Our blog series, Featured Tectonauts, highlights the amazing characters we get to interact with daily here at Tecton. Want to join the team? Check out our open positions here.
What do you do at Tecton? What does your team do?
I’m an Engineering Manager at Tecton. I lead Product Engineering, which consists of teams focusing on several core user-facing parts of the product, from a powerful, intuitive feature engineering framework for ML engineers and data scientists, to a powerful set of features that enable Tecton to be reliably adopted at scale in enterprises. I’ve been at Tecton for over 3 years, which I suppose makes me an oldie as far as the history of Tecton goes. I joined back when the company was in stealth mode with a couple of engineers and the founders. It was a wild time (and it still is!).
What led you toward a startup?
I spent 6 years at Google prior to joining Tecton. Google was great and I really valued all the time I spent there. I worked on logging infrastructure for Google Search that powered the ads and ranking pipelines of the multi-billion dollar ads machine. The scale was mindblowing (production outages were measured in dollars lost instead of minutes), but I was craving working on something much smaller, where I would be closer to the product and business, so I started considering startups.
I had several friends working at late-stage, IPO-bound startups, so I naturally gravitated in that direction and started interviewing. In the process, a peer at Google (who now also works at Tecton) told me about a stealth startup called Tecton: the leads from Uber’s ML platform were building a company with seed investment from Sequoia and A16Z. Needless to say, it my piqued my interest..
One thing led to another, and I ended up meeting them at Tecton’s “office,” which was Sequoia Capital’s San Francisco office located above the Dandelion Chocolate shop. Within a few minutes of meeting the founders, the opportunity became clear: Joining an early-stage startup means you’re building the business while building your own career. It seems obvious in retrospect, but once I came to that realization, the rest was history. I interviewed with the founders (Kevin, our CTO and co-founder, was part of every interview and grilled me for two days straight), got an offer, and here we are today.
What’s the biggest disaster you’ve ever encountered at work?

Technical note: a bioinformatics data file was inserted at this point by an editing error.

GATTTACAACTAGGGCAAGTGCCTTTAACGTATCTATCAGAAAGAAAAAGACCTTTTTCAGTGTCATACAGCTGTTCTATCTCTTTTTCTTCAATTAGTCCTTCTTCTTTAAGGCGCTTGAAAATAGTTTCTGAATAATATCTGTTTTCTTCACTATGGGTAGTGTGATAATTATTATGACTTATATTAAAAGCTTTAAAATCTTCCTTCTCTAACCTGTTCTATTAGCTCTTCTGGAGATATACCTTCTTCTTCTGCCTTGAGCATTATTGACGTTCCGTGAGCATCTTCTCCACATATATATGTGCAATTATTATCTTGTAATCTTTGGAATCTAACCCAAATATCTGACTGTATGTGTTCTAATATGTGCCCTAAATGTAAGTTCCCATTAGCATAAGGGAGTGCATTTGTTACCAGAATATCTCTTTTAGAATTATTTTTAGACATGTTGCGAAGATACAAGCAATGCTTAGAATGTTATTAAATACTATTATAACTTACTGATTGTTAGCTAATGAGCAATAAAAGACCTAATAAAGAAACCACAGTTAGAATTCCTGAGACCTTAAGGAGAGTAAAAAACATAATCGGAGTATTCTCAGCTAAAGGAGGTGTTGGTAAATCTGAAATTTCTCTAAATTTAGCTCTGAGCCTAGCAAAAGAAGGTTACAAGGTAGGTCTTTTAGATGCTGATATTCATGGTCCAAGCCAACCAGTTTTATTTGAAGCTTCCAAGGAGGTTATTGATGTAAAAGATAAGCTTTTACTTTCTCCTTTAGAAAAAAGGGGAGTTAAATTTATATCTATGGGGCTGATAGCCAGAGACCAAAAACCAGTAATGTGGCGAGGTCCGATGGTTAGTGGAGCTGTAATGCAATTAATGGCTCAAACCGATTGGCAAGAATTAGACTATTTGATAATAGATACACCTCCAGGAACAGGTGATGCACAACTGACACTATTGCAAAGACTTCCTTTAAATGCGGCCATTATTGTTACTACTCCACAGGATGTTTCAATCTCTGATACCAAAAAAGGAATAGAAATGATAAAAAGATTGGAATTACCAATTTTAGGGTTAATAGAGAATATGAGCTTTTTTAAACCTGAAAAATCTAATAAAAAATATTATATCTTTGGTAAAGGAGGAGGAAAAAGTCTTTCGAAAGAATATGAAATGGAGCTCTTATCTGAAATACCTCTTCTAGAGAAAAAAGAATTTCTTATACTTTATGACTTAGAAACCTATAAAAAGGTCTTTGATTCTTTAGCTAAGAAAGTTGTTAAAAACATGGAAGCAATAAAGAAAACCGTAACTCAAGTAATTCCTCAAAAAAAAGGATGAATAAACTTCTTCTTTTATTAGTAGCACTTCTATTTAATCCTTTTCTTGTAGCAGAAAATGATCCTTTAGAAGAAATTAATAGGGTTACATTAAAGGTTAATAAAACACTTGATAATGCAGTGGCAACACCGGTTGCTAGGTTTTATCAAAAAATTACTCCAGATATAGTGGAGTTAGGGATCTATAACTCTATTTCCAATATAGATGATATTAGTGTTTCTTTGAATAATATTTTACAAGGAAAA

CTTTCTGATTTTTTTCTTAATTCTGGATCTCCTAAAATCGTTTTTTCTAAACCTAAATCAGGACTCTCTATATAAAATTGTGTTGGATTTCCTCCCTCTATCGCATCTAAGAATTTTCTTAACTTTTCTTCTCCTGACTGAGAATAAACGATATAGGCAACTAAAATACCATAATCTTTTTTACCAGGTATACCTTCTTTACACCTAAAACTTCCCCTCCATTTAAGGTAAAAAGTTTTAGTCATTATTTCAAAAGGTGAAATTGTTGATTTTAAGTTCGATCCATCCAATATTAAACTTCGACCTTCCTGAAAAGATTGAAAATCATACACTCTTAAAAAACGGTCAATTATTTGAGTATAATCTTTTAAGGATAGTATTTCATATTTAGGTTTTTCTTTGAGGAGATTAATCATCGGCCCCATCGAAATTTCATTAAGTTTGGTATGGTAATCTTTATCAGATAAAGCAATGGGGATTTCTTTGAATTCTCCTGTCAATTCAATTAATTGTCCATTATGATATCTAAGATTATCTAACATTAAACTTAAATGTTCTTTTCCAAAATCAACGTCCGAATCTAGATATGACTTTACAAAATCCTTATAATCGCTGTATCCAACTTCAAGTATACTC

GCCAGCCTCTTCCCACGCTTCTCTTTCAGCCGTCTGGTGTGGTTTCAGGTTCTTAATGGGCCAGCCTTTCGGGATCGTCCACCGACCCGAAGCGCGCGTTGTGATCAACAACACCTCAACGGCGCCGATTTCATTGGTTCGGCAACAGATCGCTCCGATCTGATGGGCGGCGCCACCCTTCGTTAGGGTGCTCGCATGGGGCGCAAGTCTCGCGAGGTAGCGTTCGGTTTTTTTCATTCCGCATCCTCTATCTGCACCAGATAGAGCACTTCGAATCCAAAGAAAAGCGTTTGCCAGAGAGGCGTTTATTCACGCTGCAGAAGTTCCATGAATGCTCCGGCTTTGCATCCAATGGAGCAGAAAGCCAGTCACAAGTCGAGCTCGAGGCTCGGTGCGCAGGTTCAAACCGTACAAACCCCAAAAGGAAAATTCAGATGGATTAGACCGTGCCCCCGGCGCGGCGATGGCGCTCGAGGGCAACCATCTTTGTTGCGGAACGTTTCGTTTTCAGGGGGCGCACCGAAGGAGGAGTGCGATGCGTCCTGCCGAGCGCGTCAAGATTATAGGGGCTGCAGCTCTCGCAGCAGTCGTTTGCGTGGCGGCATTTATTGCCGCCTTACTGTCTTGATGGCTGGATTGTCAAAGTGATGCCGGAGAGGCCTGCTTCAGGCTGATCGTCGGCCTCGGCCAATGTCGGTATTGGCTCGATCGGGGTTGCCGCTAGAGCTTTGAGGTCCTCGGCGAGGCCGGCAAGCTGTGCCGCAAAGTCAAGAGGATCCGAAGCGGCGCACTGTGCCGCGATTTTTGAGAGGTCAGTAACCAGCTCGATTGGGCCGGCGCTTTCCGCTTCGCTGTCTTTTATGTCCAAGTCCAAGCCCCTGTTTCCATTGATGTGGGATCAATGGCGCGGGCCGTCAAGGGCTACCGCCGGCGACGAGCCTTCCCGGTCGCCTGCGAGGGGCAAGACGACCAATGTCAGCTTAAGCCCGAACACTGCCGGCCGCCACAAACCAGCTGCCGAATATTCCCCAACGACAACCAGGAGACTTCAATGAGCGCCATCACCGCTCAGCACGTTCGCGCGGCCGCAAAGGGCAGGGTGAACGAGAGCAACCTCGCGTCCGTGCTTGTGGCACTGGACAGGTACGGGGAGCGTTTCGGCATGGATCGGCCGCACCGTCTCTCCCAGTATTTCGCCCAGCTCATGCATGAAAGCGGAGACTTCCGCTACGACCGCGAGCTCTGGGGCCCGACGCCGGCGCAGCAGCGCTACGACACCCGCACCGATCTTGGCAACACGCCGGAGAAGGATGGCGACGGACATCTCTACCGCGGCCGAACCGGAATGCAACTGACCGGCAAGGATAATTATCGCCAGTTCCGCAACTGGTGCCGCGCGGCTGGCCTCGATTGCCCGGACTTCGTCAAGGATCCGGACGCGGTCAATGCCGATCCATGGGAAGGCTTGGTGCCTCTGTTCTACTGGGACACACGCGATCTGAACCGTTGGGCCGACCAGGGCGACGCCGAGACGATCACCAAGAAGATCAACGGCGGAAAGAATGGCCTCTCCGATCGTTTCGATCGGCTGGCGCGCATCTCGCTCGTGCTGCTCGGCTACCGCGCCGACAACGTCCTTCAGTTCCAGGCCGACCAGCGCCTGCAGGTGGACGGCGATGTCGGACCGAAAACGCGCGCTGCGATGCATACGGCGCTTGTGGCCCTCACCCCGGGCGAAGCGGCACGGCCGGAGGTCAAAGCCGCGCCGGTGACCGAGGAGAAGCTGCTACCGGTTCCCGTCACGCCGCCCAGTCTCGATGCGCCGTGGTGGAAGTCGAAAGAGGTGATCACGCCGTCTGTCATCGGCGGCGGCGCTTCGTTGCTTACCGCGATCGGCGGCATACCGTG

I started at Google as a Site Reliability Engineer on the Google Photos team. At the time, Google+ was still a thing and Google Photos had not launched yet. G+ may not have taken off as a product, but I had a lot of great experiences working on it. G+ prioritized shipping fast, which sometimes blew up in spectacular ways.
Photo auto-backup in G+ was hugely popular and we launched a feature that auto-downloaded your backed-up photos to all of your devices. It sounded like a great idea until launch day when everyone realized there was no server-side kill switch for the feature. As the G+ app release rolled out across the fleet of Android devices worldwide, this feature laser-beamed our serving infrastructure. Consider this: all the photos ever uploaded to G+ by users were being force-served to multiple devices over the course of one day. G+ may not have been a runaway success, but a lot of people used it for photo backups. I’ll spare the details, but the postmortem was a fun one!
What is something that you found unexpected after joining Tecton?
This might sound obvious, but joining an early-stage startup from a big company requires rewiring your brain. If something is broken and you notice it, you’re the de-facto fixer. If there’s no process for something, it’s your job to create the process. If marketing material to send to a customer is missing, congrats, you’re a designer now. Need to visit a customer? You’re now a solutions engineer.
This is vastly different than how any big company, or even a later-stage startup, operates. Since I joined, Tecton has grown to nearly 100 “Tectonauts” so everyone is able to focus on more specific problems that need solving, but this mentality is still very useful today. I really like the famous saying in Meta’s cultural values, “Nothing is someone else’s problem.” At Tecton, we have a similar value, “Be an owner, not a renter,” and I think it’s really powerful.
What’s your favorite software tool?
Excalidraw, hands down. I’m an immensely visual thinker so sketching concepts, both technical and non-technical, helps me reason about them and articulate them to others. Every drawing tool I’ve previously used was either too clunky and/or ugly until Excalidraw came along. I use it nearly everyday. In the app, I have a giant canvas that consists of all of my drawings spanning the past 3 years. Internally at Tecton, I’ve become the person who peddles Excalidraw on others at every opportunity. I even created an Excalidraw Medal (pictured below) that is awarded whenever someone creates an exceptional drawing in a doc or presentation. Thank you @vjeux for creating this fantastic tool.
What’s the most influential book you’ve ever read?
My answer will probably change depending on the day of the week I’m asked, but today it’s Thinking, Fast and Slow by Daniel Kahneman. This was hugely influential to my thinking when I first read it 4 years ago, but it’s now especially important to me as a manager.
It’s a trip into how the human mind makes decisions and breaks down hand-wavy thinking and reactive processes into well-defined behavioral patterns. For example, why are humans more emotional if their stock portfolio drops 10% compared to a scenario where it’s already down 40% and loses another 10%? It’s a great read that’s applicable to everyday life on so many levels.
Where and why do you think is heaven on earth?
I spent 4 months living in Zurich, Switzerland, a few years ago and during ski season, it was pretty damn close to heaven on earth. Every weekend, I took the train to some new surreal ski resort. I would love to go back.